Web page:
Ensure somebody takes notes of what has been agreed and make it clear that there ought to be no reason to revisit what has been said unless there are problems. Remember, the aim here is to empower each person to have total control over what they do, in order for you to be free to do what you want to do. These strategies are for everyone to benefit and that in turn will benefit your business. apple advert

Many artists, creatives and innovators find their idea gets swamped by their business admin – don’t let it happen to yours!

 

 

 

 

 

 

(originally featured in Travel Bulletin’s Travel Coach /Ask Renato-October 2009)

 

 

Photo credits:

Hertz: q=Vintage+cars&source=lnms&tbm=isch&sa=X&ved=0ahUKEwjCjJPtnurTAhVnLMAKHdwNAYgQ_AUICigB&biw=1094&bih=487#tbm=isch&q=Vintage+car+rental+advert&imgrc=d5EyWNKrvHUqFM:
Apple advert:
i.dailymail.co.uk/i/pix/2013/01/15/article-0-16F3902B000005DC-58_634x919.jpg

 

What Now

 

Travel Coach Weekend Thought:

Q. I am a student on work experience with a travel agency that is set to merge. What is the point in starting a career in travel when the future looks so bleak for me and the other members of staff?

Dorothy, Nottingham

A  Dear Dorothy,

There is no quick answer because despite all the changes in booking patterns in the trade, nobody really knows where our industry is heading. The speed of change is rapid and many of us find it hard to keep up with, let alone get ahead of the game. As a coach however it is my duty to focus on the positives, so here goes

 

Youth equals choice. Being a student means you can still select your career direction. If you develop I.T. skills, you will be in great demand because the industry uses technology a lot. Previously being a computer person meant being a background figure, but now and in the future, you have the chance to be much more centre stage.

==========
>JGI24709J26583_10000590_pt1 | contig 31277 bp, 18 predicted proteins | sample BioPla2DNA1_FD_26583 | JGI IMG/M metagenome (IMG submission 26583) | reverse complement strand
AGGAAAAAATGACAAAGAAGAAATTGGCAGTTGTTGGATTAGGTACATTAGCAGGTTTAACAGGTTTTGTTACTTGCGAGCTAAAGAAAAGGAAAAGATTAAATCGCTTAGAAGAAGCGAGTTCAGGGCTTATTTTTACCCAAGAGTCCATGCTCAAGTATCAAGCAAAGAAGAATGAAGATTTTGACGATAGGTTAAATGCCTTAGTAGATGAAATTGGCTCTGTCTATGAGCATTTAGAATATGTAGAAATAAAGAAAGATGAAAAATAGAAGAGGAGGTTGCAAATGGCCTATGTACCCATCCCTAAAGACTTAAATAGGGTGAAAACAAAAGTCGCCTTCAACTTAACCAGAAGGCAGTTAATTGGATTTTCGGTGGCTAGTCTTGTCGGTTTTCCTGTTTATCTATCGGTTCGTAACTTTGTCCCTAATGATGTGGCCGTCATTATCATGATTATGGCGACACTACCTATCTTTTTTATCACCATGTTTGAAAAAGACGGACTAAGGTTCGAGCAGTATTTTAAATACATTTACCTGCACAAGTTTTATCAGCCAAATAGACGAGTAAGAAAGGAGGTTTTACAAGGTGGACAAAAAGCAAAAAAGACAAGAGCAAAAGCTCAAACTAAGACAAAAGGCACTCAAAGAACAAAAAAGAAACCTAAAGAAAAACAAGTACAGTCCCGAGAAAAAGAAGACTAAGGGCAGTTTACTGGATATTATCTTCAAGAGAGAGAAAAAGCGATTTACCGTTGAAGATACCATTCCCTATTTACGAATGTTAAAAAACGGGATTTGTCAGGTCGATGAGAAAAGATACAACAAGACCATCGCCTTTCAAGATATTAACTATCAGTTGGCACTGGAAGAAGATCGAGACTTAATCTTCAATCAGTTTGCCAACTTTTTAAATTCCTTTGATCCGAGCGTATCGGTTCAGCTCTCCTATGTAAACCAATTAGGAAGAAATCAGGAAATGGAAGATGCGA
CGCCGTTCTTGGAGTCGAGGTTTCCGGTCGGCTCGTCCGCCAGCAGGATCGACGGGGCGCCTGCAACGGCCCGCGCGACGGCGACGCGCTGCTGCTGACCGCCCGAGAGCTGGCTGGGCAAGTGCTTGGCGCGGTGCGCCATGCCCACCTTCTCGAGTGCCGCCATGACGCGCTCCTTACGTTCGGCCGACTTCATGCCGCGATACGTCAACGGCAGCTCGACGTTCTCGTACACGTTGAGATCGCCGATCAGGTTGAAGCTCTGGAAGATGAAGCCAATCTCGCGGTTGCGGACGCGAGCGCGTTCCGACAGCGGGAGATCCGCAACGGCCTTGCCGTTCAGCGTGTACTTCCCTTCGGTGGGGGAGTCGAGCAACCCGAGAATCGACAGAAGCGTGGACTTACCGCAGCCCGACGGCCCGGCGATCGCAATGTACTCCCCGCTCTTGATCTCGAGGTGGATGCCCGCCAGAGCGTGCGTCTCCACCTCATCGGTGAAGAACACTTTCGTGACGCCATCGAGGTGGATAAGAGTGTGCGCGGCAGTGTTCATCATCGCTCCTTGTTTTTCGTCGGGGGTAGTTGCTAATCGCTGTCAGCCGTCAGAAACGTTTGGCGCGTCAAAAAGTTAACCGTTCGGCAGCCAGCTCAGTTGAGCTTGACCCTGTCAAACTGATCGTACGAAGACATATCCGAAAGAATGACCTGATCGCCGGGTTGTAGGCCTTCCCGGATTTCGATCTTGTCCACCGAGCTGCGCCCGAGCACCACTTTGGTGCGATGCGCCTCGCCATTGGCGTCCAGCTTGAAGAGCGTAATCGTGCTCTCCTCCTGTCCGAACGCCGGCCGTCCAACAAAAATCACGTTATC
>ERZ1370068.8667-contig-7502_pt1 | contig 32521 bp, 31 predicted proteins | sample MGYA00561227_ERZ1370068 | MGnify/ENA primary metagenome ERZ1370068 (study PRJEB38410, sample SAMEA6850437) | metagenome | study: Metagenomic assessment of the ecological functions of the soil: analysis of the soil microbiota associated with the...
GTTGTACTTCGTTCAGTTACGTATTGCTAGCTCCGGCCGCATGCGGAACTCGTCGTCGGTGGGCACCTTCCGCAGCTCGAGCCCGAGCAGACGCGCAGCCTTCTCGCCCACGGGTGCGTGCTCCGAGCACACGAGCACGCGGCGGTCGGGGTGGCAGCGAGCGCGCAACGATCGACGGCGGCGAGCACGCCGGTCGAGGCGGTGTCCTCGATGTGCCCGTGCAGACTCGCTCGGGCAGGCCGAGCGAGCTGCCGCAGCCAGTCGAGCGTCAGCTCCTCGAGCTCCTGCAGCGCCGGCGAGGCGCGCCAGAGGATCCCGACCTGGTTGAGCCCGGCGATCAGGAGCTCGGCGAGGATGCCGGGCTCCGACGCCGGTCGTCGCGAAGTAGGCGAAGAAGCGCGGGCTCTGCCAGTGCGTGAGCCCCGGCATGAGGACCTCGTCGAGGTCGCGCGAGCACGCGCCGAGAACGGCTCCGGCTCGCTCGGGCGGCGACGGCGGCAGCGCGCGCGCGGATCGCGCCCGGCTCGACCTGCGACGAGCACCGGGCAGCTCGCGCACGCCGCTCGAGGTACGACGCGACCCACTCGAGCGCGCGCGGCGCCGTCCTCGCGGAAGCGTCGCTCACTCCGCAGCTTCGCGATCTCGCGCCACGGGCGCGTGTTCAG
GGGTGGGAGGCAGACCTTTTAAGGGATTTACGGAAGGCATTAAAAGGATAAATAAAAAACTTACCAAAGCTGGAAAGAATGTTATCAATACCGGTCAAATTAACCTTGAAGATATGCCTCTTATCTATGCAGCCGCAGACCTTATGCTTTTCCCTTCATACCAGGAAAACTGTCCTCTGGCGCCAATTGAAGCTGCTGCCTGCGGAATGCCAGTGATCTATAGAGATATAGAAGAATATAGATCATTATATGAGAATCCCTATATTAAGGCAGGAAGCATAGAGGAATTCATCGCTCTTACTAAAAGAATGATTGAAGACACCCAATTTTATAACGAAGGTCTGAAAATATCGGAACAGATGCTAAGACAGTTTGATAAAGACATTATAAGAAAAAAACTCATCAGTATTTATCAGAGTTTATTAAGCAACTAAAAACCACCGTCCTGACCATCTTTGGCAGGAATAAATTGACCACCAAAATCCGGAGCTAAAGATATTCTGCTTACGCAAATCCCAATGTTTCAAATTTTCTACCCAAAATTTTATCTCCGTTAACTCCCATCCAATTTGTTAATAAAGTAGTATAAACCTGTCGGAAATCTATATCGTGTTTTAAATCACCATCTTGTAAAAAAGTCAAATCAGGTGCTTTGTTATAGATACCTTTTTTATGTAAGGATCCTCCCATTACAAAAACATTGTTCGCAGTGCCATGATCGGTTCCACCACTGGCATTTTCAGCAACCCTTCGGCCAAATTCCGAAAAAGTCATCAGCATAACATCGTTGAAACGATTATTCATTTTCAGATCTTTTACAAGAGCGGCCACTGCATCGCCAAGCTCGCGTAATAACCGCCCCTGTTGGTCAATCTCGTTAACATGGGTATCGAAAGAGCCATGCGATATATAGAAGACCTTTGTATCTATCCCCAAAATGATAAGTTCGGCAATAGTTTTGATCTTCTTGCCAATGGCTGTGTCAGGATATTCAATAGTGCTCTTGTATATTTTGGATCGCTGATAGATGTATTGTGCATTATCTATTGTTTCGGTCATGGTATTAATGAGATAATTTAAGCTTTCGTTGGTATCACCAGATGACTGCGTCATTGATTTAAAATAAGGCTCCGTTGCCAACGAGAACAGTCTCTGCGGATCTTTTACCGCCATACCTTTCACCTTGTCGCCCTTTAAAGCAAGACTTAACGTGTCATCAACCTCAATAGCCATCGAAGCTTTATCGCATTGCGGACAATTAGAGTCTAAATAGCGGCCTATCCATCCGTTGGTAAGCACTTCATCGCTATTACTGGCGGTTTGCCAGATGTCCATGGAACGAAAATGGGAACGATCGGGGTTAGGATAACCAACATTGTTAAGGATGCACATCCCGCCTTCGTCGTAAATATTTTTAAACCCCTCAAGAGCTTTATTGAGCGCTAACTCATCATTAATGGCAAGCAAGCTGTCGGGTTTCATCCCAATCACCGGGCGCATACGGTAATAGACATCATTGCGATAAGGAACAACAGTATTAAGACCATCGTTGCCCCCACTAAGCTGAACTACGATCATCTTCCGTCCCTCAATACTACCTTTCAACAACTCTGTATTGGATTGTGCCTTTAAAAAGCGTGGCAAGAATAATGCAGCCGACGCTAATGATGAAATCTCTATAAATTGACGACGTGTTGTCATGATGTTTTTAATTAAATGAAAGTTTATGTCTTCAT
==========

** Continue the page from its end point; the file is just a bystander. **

A White Star passenger list cover from 1930

 

If you fancied front-desk work in a travel agency, why not use the same skills in a hotel or a conference centre? When I coach agency staff that looking to change career, I emphasise the great range of prospects in Hospitality. If you start at reception and become good at it, you can soon be on the route to management. The same applies to Food & Beverage and restaurant work. There are some really fantastic jobs in the Conference and Meetings side of the business and the support provided by organisations like ABPCO (https://www.abpco.org/) is way ahead of what has been available to retail travel.

Experience also equals choice. Your more experienced colleagues can take a similar view, because even if they may not have your exuberance and youth, they still have gravitas and know-how. Loads of people are achieving great success with the excellent satellite travel agencies (the term home-worker is being used less because many do not now work from home.) This way of working suits those who enjoy being their own boss, have an entrepreneurial spirit and are content with being alone for long stretches – it is not for everyone.

Travel agencies will not vanish completely. They will however become more specific in whom the serve and in what they offer. Your senior colleagues should focus on their individual skills and strengthen them. An example would be someone who is very good at selling a particular product such as cruises, or a destination such as Florida. They need to home in on what they are good at and become as indispensable as possible.

None of these ideas are guarantees of job tenure but it is important to remember that although there will be fewer jobs as a travel agent, the broader travel business will actually offer more prospects than ever before.  Opportunities are out there, but not as you knew them.

Photos:

http://titanicbelfast.com/Discover/Titanic-Stories/Secrets-of-ocean-liner-passenger-lists.aspx

thechronicleherald.ca/sites/default/files/u23/westinbellboy.JPG

Originally published in Travel Bulletin – What Now? Travel Coach 28 March 2007

©Renato Fantoni